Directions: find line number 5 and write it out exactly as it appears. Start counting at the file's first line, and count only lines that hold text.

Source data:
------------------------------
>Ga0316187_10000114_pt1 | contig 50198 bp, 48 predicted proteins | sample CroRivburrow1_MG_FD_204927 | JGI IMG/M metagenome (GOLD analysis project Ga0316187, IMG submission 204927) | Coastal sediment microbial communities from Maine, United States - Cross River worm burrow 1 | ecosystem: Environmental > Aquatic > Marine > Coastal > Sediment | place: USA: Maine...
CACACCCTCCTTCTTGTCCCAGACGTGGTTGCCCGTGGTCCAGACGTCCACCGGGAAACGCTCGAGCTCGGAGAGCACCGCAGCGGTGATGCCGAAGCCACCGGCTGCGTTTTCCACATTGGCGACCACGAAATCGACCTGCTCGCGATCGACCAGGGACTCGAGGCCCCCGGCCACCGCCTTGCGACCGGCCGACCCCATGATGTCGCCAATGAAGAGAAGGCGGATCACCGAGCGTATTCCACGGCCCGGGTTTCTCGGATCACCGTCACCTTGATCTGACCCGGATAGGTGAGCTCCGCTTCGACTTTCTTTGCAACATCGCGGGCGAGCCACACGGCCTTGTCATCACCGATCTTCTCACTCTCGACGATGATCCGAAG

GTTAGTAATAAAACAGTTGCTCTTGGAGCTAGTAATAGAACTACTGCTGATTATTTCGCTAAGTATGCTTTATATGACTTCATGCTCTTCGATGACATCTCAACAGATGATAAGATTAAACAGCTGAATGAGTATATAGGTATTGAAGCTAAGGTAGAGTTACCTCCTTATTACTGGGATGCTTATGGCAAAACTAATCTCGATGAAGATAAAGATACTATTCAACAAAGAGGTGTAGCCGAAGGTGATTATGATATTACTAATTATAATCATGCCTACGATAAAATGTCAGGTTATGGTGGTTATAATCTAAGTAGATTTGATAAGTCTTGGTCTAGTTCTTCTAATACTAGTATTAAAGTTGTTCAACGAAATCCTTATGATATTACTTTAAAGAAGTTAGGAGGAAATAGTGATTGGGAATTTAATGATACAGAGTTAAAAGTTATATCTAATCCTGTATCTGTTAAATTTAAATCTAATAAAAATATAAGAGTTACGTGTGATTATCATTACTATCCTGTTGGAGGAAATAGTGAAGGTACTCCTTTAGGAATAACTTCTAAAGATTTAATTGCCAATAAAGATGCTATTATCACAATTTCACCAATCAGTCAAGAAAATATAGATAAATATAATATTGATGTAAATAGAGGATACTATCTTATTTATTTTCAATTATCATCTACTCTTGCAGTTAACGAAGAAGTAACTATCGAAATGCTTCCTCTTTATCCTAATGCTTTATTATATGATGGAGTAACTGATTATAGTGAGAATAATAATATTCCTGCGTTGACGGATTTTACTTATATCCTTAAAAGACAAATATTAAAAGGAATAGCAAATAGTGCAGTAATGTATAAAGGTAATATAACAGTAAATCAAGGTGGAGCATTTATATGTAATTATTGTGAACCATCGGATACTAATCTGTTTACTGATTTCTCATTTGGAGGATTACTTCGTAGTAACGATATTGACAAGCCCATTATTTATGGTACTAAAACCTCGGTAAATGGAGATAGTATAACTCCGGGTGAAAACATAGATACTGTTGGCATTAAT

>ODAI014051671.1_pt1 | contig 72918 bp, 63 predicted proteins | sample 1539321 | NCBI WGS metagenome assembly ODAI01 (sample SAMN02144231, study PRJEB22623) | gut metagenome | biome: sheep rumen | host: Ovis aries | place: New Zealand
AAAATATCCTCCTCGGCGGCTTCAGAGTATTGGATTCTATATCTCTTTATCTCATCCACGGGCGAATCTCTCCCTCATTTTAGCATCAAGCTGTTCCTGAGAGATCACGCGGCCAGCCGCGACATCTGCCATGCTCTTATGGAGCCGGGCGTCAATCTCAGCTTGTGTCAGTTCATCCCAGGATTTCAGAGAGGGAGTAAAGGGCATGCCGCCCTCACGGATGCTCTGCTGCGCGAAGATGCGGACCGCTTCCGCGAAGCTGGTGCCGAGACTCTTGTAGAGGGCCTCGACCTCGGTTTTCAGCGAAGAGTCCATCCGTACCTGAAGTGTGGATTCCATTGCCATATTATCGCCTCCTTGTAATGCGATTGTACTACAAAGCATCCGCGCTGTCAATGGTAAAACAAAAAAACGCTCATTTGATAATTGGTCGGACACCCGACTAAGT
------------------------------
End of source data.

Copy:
AAAATATCCTCCTCGGCGGCTTCAGAGTATTGGATTCTATATCTCTTTATCTCATCCACGGGCGAATCTCTCCCTCATTTTAGCATCAAGCTGTTCCTGAGAGATCACGCGGCCAGCCGCGACATCTGCCATGCTCTTATGGAGCCGGGCGTCAATCTCAGCTTGTGTCAGTTCATCCCAGGATTTCAGAGAGGGAGTAAAGGGCATGCCGCCCTCACGGATGCTCTGCTGCGCGAAGATGCGGACCGCTTCCGCGAAGCTGGTGCCGAGACTCTTGTAGAGGGCCTCGACCTCGGTTTTCAGCGAAGAGTCCATCCGTACCTGAAGTGTGGATTCCATTGCCATATTATCGCCTCCTTGTAATGCGATTGTACTACAAAGCATCCGCGCTGTCAATGGTAAAACAAAAAAACGCTCATTTGATAATTGGTCGGACACCCGACTAAGT